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Marking time in September 2012

Saturday 1 September 2012

A sawyer’s no robber

I have been working on a project at Fairview, a farm house near Maleny. The house was built around 1907 for Emily and John Robert Pattemore by their four sons. They felled the trees (with an axe and cross-cut saw), cut the logs to length (with a cross-cut saw), ripped them into boards (with a pit-saw), seasoned the boards (stacked criss-cross on a trestle), then planed and moulded the boards (with hand planes). Then they built the house in the usual way. It adds up to a vast amount of hand labour. That’s the bad news.

Now the good news. In the scrub​—​soon to be cleared to make way for cattle pasture​—​were enough white beech trees to build the house. White beech (gmelina leichhardtii) is a rainforest hardwood that saws easily, and is buttery smooth to plane by hand. The old timber handbooks recommended it for planking boats, for pattern-making, and called it the premier carving timber in Queensland.

Detail from a Pattemore family photo of the pit-sawing camp at Fairview. I have lightly cropped, edited and toned the image. [Sunshine Coast Libraries]

This represents the end of pit-sawing in south-east Queensland. Machine saw-mills, powered by steam engines, were already established nearby. So it’s slightly surprising that the house was built with such a laborious way.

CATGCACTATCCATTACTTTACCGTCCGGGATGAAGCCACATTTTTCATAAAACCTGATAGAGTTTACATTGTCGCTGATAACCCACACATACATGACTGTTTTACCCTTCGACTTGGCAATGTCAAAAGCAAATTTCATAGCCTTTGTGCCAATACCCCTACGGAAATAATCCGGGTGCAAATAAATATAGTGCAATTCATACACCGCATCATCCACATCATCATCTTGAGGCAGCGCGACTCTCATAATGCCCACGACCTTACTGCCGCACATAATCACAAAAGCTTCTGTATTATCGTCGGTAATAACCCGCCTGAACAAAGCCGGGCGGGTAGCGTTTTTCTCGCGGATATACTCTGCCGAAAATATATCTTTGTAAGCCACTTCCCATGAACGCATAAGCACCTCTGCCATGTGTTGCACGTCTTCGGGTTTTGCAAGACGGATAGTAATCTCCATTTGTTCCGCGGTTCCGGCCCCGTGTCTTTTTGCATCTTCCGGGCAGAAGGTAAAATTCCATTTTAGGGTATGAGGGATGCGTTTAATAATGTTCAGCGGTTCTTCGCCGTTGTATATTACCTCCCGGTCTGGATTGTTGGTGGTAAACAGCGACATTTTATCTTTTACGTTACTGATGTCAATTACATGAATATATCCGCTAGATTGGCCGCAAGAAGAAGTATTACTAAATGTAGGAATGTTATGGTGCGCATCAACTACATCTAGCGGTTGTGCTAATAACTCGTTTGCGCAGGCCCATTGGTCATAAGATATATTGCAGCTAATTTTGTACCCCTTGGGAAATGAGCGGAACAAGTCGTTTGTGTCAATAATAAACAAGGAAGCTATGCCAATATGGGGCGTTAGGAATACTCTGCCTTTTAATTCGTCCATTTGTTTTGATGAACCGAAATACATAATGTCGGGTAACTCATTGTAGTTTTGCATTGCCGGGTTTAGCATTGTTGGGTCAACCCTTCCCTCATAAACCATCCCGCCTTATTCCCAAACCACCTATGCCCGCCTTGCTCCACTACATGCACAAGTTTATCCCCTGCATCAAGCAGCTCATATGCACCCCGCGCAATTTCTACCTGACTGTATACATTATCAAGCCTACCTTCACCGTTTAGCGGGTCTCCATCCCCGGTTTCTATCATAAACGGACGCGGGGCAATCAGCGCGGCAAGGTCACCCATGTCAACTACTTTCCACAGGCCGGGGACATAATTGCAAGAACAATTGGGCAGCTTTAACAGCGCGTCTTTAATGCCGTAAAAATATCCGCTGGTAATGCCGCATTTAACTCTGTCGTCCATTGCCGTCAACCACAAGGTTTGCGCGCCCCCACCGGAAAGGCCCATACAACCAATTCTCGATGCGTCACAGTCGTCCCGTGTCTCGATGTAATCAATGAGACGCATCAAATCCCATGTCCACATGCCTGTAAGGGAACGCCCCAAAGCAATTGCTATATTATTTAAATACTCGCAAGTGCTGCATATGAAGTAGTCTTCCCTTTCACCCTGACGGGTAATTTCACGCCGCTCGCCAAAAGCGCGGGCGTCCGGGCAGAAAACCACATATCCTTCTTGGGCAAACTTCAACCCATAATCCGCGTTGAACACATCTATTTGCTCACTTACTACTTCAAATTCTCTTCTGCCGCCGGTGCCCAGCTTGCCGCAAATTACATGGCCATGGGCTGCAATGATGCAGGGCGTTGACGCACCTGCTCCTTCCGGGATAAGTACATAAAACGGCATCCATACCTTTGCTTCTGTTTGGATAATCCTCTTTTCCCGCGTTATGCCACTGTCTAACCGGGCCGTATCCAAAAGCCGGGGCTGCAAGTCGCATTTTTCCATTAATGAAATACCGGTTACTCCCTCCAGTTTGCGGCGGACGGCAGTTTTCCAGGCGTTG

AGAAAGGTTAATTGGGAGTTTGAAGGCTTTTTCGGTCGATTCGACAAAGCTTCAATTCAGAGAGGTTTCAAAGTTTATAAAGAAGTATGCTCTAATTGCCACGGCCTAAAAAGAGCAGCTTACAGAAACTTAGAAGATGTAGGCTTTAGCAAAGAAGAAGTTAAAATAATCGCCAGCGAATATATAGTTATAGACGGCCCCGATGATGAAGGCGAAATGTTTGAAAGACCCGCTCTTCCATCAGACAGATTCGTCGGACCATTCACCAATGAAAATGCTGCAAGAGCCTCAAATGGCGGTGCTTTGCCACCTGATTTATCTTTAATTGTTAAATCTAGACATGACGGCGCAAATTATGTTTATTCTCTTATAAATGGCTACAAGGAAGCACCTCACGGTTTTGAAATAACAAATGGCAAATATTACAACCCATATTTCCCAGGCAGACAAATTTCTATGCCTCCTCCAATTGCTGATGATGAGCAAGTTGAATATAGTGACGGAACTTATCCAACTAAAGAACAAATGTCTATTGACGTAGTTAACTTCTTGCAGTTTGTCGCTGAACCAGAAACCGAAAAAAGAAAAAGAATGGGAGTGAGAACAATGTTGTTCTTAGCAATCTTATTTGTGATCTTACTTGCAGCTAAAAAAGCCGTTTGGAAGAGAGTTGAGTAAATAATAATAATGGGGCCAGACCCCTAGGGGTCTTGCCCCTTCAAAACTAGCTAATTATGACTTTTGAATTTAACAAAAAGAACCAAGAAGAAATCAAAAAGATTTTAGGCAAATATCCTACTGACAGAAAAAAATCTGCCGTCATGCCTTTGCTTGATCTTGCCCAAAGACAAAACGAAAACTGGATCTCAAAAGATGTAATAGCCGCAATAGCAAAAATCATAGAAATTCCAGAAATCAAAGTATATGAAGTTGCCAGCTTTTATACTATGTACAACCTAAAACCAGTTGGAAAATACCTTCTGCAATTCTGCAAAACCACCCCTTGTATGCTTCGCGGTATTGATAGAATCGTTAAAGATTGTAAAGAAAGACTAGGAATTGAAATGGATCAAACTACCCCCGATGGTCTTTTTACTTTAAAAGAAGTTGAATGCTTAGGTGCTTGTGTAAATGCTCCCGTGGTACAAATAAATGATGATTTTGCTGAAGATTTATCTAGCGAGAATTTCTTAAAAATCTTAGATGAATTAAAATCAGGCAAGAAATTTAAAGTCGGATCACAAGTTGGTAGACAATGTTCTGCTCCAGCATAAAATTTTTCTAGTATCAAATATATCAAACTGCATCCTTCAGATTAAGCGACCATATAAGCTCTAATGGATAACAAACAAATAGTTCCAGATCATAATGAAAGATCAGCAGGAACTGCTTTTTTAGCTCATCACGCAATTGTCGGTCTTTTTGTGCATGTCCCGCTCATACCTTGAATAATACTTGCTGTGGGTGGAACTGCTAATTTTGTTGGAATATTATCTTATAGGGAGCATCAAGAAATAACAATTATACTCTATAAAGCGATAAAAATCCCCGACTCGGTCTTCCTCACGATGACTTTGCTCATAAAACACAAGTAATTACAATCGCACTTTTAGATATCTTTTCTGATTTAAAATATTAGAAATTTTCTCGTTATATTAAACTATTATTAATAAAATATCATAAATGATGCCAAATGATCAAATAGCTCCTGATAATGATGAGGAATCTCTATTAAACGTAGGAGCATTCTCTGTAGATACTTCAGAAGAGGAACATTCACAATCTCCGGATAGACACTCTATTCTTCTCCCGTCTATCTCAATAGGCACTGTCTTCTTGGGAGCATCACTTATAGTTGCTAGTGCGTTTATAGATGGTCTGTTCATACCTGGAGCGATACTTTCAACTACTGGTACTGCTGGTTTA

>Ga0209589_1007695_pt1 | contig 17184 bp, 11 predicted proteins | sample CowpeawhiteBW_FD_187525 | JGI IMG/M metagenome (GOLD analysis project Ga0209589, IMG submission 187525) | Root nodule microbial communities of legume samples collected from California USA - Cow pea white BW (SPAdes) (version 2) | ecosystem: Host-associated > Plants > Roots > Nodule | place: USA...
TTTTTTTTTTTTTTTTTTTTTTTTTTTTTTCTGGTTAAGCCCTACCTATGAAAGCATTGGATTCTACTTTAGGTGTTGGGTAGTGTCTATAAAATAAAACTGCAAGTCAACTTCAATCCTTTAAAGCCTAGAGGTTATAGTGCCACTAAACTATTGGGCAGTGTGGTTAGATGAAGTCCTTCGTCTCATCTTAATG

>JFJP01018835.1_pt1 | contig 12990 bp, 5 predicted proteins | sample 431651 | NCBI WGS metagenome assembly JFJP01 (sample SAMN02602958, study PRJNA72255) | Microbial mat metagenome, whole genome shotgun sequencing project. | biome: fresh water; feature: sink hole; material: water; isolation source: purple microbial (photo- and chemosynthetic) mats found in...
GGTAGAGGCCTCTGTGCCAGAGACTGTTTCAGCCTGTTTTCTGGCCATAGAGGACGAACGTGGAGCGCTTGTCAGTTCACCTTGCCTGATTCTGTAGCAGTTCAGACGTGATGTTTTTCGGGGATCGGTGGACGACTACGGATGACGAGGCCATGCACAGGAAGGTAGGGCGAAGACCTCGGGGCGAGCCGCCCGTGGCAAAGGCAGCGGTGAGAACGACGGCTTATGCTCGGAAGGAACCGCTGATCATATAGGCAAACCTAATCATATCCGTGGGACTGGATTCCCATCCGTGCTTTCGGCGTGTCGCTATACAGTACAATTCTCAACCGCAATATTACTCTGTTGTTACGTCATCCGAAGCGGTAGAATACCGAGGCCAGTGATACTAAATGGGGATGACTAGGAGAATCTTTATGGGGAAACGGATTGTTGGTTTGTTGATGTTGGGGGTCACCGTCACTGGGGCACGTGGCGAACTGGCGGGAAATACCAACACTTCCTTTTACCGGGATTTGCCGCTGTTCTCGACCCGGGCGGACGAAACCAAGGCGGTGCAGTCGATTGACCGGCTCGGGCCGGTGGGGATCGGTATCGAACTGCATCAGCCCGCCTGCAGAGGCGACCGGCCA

Raphael Salaman describes the sawyer’s work like this:

After felling, the log was hewn on two sides so that it would lie firmly. … The planks were set out by ‘snapping’ a chalked line along the top and then plumbed down each end; the log was then turned over and lined out on the other side in the same way. To avoid waste it was important for each sawyer to follow this guide line very closely. One of their rhymes defends the sawyer who fails to do so:

‘A sawyer’s no robber​—​
What he takes from one side he gives to the other.’

The top sawyer guides the cut with the upper handle (the Tiller) while standing on the trunk. The bottom sawyer holds the lower handle (the Box) which can be removed when it is necessary to take the saw out of the kerf.

I’m quoting from Salaman’s wonderful 1974 Dictionary of tools, in which he also writes about the pit in the pit saw:

According to W L Goodman, the saw pit is a relatively modern device. From evidence so far available, it seems that pit-sawing was common in England and Denmark, at least from the seventeenth century onwards, but although pits were used in other parts of Europe, for example in north-west Germany and Belgium, the normal practice on the Continent, from Roman times until the advent of machinery, was to support the log on trestles above ground. This method survives in Africa and Asia.

I have already mentioned the Japanese sawyers featured in a woodcut by Katsushika Hokusai.

The characteristic marks of the pit saw, on beech floor boards at Fairview.

If this photograph of Fairview marks the end of pit-sawing in south east Queensland, the beginning is marked by a small detail in a drawing of the Moreton Bay convict settlement 70 years earlier. We see three convicts working with pit-saws (and three more are out of sight at the bottom of the pit), beside the Bris­bane River near the present site of North Quay. Note the logs waiting to be sawn, the stacks of sawn boards, the split post and rail fences, and the windmill at the top of the ridge.

Sketch of the Moreton Bay Settlement drawn from South Brisbane at­tri­buted to Henry W. Boucher Bowerman, ca. 1835. I have cropped and toned the image. [State Library of Queensland]

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